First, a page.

as unsubstantial as Ossian's ghost, through which the stars were visible, told me that her coffin was so heavy that four stout men could barely lift it.
One of my earliest recollections is that of an old woman, residing about two miles from the place of my nativity, who for many years had borne the unenviable reputation of a witch.
She certainly had the look of one,—a combination of form, voice, and features which would have made the fortune of an English witch finder in the days of Matthew Paris or the Sir John Podgers of Dickens, and insured her speedy conviction in King James's High Court of Justiciary.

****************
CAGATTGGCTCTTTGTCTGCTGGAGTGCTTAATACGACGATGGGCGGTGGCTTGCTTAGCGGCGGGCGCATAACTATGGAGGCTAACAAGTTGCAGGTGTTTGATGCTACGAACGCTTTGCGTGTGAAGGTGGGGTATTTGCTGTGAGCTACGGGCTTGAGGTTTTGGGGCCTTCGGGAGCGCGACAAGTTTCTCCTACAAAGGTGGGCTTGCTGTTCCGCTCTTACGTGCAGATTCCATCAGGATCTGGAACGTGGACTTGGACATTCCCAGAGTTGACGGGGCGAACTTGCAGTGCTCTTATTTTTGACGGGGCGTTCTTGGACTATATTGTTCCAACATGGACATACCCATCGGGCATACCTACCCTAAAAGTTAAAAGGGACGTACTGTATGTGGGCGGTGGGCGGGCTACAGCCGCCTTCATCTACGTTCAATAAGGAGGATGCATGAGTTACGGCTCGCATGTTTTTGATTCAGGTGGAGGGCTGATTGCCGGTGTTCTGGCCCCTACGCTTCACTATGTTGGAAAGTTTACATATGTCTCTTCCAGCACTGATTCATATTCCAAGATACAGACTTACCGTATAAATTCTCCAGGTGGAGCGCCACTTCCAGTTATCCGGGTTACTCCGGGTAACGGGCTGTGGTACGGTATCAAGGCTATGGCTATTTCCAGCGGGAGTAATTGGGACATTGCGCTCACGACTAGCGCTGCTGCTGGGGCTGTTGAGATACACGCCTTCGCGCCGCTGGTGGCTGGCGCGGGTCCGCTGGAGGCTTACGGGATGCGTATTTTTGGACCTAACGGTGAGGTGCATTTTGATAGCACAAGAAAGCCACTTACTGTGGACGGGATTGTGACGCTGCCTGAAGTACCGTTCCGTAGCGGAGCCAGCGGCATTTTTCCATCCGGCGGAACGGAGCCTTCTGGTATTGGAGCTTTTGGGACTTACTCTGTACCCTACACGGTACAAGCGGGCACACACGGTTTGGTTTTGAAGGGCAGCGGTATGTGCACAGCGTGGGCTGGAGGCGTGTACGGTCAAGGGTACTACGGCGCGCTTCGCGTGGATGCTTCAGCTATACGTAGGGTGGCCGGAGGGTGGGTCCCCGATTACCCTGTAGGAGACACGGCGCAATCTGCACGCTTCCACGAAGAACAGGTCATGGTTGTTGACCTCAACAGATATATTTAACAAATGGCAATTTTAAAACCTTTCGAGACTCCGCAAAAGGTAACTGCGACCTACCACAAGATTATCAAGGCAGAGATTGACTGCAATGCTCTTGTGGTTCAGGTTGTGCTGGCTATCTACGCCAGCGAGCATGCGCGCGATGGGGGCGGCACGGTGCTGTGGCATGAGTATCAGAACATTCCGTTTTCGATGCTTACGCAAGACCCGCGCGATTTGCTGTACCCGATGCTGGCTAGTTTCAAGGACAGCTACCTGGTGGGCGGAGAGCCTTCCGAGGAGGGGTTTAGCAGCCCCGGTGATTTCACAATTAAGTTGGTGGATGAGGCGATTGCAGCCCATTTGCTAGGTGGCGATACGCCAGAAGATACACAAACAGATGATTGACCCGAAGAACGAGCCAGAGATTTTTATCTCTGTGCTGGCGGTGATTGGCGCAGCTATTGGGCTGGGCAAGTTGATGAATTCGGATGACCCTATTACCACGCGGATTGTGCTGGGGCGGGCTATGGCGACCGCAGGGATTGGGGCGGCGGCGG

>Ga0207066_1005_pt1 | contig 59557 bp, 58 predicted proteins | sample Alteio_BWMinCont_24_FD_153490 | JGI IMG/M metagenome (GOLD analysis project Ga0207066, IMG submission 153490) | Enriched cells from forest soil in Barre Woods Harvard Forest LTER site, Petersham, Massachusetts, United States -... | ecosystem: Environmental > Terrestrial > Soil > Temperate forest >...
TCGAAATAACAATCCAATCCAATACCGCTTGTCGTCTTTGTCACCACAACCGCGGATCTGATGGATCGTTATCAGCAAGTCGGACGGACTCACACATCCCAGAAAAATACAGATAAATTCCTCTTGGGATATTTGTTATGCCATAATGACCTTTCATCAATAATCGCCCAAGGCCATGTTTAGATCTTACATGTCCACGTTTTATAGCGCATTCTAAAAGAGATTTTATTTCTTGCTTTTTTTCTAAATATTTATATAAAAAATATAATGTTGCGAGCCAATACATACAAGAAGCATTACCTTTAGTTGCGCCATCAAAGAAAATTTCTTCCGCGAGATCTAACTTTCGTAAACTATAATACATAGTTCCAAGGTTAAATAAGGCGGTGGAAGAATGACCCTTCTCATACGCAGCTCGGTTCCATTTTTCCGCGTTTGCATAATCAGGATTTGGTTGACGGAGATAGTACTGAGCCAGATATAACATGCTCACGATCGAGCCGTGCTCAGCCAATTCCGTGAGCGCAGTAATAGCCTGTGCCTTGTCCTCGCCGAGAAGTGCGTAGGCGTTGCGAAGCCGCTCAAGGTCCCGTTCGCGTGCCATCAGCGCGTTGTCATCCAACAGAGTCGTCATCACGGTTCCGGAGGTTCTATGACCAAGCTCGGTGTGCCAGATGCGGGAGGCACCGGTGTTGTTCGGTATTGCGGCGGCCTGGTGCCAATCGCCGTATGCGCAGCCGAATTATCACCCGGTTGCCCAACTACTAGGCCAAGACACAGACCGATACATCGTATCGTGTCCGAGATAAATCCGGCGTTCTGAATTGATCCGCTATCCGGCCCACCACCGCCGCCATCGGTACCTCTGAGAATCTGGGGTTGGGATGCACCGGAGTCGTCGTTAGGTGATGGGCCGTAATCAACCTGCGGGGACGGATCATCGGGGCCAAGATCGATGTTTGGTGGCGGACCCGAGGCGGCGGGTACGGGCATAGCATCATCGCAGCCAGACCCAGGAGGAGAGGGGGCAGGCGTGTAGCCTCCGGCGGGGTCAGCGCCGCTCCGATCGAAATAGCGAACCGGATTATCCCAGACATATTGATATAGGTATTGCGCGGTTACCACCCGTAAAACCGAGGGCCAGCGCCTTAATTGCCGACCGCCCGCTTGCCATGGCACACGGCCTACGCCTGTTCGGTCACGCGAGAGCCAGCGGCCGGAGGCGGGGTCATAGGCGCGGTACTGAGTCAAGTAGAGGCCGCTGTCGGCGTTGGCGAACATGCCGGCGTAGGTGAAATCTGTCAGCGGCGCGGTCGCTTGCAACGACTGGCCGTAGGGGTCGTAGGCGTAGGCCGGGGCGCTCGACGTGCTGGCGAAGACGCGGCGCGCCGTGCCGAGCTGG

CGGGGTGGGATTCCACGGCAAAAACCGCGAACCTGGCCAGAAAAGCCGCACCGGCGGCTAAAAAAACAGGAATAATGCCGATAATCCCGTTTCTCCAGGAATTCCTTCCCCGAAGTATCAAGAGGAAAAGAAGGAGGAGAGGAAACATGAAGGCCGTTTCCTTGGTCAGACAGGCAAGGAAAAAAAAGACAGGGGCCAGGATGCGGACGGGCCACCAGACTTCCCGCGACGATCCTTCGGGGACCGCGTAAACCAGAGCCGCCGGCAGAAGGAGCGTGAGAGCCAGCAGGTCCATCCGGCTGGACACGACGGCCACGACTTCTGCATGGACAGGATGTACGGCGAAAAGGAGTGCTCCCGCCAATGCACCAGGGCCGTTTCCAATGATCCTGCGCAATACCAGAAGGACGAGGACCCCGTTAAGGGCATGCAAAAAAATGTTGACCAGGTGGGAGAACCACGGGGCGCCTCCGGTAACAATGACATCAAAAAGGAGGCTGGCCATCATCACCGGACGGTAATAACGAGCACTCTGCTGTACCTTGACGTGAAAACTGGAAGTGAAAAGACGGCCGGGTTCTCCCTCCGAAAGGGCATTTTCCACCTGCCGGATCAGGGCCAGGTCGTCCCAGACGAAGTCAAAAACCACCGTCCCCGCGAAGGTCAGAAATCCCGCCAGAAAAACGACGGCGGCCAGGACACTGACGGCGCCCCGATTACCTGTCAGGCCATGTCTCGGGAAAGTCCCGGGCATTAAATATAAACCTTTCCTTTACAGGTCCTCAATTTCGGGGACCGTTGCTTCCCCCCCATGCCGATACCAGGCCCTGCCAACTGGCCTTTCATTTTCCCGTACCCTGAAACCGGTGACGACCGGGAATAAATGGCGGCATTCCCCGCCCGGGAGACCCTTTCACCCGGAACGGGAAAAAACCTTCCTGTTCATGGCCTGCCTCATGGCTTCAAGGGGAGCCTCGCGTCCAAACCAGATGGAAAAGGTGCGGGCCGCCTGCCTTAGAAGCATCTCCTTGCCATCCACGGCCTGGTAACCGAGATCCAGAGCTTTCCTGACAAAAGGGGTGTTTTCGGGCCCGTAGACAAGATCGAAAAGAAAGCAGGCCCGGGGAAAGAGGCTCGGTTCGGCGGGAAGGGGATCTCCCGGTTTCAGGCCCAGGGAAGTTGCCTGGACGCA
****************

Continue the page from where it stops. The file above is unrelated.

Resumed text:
She was accused of divers ill-doings,—such as preventing the cream in her neighbor's churn from becoming butter, and snuffing out candles at huskings and quilting-parties.
She roamed the country far and near, Bewitched the children of the peasants, Dried up the cows, and lamed the deer, And sucked the eggs, and killed the pheasants.
The poor old woman was at length so sadly